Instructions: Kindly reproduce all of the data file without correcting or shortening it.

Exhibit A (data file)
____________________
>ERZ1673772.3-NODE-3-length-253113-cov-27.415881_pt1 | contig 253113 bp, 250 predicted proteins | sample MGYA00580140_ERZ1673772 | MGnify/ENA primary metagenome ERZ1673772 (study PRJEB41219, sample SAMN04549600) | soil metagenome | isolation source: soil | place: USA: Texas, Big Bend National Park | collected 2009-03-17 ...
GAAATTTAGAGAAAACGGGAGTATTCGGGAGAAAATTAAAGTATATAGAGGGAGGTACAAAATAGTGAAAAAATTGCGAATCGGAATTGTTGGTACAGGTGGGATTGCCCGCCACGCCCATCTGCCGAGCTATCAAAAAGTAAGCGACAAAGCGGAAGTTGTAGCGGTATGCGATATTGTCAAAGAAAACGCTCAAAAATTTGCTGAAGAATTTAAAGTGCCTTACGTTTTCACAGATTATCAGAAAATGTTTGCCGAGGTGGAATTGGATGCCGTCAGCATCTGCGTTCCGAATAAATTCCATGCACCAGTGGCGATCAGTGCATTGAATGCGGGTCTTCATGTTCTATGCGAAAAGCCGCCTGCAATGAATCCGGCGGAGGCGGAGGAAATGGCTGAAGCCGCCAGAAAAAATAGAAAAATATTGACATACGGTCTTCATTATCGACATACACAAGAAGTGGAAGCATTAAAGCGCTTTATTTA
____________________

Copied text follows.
>ERZ1673772.3-NODE-3-length-253113-cov-27.415881_pt1 | contig 253113 bp, 250 predicted proteins | sample MGYA00580140_ERZ1673772 | MGnify/ENA primary metagenome ERZ1673772 (study PRJEB41219, sample SAMN04549600) | soil metagenome | isolation source: soil | place: USA: Texas, Big Bend National Park | collected 2009-03-17 ...
GAAATTTAGAGAAAACGGGAGTATTCGGGAGAAAATTAAAGTATATAGAGGGAGGTACAAAATAGTGAAAAAATTGCGAATCGGAATTGTTGGTACAGGTGGGATTGCCCGCCACGCCCATCTGCCGAGCTATCAAAAAGTAAGCGACAAAGCGGAAGTTGTAGCGGTATGCGATATTGTCAAAGAAAACGCTCAAAAATTTGCTGAAGAATTTAAAGTGCCTTACGTTTTCACAGATTATCAGAAAATGTTTGCCGAGGTGGAATTGGATGCCGTCAGCATCTGCGTTCCGAATAAATTCCATGCACCAGTGGCGATCAGTGCATTGAATGCGGGTCTTCATGTTCTATGCGAAAAGCCGCCTGCAATGAATCCGGCGGAGGCGGAGGAAATGGCTGAAGCCGCCAGAAAAAATAGAAAAATATTGACATACGGTCTTCATTATCGACATACACAAGAAGTGGAAGCATTAAAGCGCTTTATTTA